So what have we got? 11 songs with predictable choruses, a lot of wanky guitar solos, and a bunch of wasted musical potential. The mall-goths will love it, as usual, and the rest of us will our eyes. As usual.

Friday, May 4, 2007

Just a quick heads up, Entertainme.nt have a new demo up on their myspace. Go check it out.

As always, it's amazing. Hey guys, how about finishing that record up soon?

Thursday, April 5, 2007

Thursday, March 1, 2007

The Horrors-"Strange House"

Well then, here we are. The Horrors' debut album proper, after an ep and several singles. You know most of the best songs here, "Jack The Ripper" and "Sheena Is A Parasite," namely, two songs that are fairly Screaming Lord Sutch by numbers, but not in a bad way, "Jack" being particularly good, with gang vocals, great guitar sounds, and an organist that's obtrusive but not obnoxious. So on to the rest of the album. Unfortunately, none of the new songs quite work, which I'll admit, is a bit of an understatement. To be frank, they annoy more often than anything else, organist Spider Webb (yes, seriously) is given a very prominent role on the album, and his frequently techno-ish frills distract from the songs more often than they do contribute to them, and this is unfortunate, because without him, the songs would frequently work quite well. "Draw Japan" and "Death At The Chapel," in particular, highlight guitarist Joshua Von Grimm, and he creates something rather impressive, a mixture of surf/noise work that can only be likened to Thurston Moore and Dick Dale getting into a guitar duel. It's not all good news on his front, however, as on "Gloves" and "A Train Roars" where he frequently comes close to nu-metal depths of idiocy with his instrument, drawing out repetitive, start-stop riffs that get under the skin in ways only the likes of Rob Zombie and Marilyn Manson are wont to do.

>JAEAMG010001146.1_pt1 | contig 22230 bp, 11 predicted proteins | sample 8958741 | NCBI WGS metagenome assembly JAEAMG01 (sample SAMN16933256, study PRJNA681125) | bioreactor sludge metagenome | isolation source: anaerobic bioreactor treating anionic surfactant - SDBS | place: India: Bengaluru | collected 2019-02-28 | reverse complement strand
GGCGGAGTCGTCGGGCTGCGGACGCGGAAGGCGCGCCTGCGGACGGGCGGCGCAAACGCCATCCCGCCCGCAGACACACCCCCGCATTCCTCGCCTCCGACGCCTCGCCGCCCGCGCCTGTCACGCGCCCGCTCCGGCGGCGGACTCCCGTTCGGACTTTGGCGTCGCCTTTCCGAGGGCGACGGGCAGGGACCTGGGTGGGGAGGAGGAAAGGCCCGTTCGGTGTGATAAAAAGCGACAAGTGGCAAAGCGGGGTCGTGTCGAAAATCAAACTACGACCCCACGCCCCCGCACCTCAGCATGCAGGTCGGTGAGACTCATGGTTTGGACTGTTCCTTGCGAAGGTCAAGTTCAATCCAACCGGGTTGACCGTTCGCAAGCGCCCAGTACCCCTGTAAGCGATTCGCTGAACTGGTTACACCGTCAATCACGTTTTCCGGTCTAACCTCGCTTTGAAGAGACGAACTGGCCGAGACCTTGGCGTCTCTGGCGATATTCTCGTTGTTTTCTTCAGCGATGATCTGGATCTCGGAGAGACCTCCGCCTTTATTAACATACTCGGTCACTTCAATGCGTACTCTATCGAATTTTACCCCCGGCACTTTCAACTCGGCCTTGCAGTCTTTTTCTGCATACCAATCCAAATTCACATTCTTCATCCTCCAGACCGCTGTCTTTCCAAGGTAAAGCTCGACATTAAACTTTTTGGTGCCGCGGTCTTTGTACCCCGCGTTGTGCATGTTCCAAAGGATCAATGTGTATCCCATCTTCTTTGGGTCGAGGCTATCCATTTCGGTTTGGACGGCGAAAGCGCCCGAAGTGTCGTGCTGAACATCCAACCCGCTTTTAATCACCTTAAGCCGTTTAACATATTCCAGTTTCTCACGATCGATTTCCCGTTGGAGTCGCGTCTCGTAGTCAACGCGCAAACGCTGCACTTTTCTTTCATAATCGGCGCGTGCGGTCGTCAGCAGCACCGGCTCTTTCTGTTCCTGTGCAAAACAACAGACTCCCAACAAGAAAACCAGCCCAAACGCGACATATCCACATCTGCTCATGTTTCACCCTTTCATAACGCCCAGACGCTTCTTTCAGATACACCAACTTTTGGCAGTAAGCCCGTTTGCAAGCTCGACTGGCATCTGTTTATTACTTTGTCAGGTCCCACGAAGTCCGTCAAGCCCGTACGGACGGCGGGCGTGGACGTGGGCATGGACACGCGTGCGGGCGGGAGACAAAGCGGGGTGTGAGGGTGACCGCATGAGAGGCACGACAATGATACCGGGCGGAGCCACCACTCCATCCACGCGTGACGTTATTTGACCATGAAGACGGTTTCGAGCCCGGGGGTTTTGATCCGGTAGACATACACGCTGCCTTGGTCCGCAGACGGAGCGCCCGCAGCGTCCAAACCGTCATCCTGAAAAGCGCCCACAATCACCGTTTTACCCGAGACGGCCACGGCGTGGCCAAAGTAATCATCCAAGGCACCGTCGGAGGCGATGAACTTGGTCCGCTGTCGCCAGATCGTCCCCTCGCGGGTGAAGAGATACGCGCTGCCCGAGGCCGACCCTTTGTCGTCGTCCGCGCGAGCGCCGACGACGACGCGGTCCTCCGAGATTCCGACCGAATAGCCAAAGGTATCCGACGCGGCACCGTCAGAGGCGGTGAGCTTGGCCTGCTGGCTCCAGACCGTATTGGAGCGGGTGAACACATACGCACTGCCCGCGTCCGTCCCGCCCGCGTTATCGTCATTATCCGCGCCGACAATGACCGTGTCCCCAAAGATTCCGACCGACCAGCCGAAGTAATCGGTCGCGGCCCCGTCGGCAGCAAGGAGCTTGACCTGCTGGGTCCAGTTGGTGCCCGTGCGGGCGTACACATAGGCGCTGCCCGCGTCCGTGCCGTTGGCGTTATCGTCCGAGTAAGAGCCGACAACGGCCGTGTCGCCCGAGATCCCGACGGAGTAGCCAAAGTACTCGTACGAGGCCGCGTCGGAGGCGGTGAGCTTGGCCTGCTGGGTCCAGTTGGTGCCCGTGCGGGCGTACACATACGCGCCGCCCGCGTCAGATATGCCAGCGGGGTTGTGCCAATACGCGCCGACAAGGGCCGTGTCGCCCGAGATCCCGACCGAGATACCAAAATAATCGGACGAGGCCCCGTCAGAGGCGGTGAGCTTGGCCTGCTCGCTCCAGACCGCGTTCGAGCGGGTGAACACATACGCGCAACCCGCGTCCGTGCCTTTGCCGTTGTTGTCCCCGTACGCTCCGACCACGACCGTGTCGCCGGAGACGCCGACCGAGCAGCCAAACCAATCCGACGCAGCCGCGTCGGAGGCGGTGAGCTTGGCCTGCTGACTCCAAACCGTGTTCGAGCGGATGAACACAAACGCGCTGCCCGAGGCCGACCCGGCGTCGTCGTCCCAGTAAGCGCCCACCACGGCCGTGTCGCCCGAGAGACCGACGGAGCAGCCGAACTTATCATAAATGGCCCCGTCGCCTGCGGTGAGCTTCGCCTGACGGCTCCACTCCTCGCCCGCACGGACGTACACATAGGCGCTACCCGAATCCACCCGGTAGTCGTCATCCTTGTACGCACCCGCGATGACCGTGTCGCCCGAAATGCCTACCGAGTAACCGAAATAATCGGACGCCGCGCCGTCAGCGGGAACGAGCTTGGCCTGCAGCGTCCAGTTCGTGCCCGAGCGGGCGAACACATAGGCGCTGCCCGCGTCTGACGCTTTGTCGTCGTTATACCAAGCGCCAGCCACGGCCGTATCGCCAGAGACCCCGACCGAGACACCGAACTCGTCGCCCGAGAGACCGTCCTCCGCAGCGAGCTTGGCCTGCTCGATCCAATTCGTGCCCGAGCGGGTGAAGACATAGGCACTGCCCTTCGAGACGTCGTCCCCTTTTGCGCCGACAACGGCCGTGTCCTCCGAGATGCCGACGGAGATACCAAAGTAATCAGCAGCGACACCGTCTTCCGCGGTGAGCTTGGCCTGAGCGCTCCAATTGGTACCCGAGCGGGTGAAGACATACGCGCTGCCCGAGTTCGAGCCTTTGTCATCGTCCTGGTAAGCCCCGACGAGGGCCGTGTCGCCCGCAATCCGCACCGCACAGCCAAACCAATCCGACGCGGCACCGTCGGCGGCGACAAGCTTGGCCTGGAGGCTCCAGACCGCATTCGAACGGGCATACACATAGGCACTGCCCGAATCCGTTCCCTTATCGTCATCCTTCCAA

One of the larger problems with the Horrors is the fact that lead singer Faris Rotter is simply not a very accomplished vocalist. While this is not usually a big problem in horror-rock music, it tends to grate when half of the album slips by without a notice of Faris doing much of anything other than shouting in an unobtrusive manner. In this genre, the singer is there to sell the band, to make his presence known, and to generally spout evil-sounding soliloquys that support the image. Faris does none of these things, just shouting one note, screaming every once in a while, perhaps, but generally, you just don't even notice he's there, and that's an unforgivable sin.

This album is not, strictly speaking, a bad album. It's just painfully mediocre. Too much of it passes by without notice, and the songs that do stand out do so more often by virtue of their faults than anything else, and that's a sad state of affairs, as the Horrors seem perfectly competent of doing something astounding. They've already got the attention of the press, which is more than any other genuinely goth band has done in years, but what they've chosen to do with it is disappointing. Here's hoping they come up with more next time.

Monday, February 19, 2007

Does anyone have a suggestion for a reliable file uploading site? The ones I'm trying are not working at all.

Monday, February 5, 2007

Greg Sage-Straight Ahead

Greg Sage was the lead singer/guitarist for seminal punk band the Wipers. In 1985, he put out this, "Straight Ahead," his first solo album. Rather more gloomy and down-beat than his main band, the songs are often gorgeous displays of post-punk moodiness married to a singer/songwriter sensibility. For a stylistic reference point, think Mekons.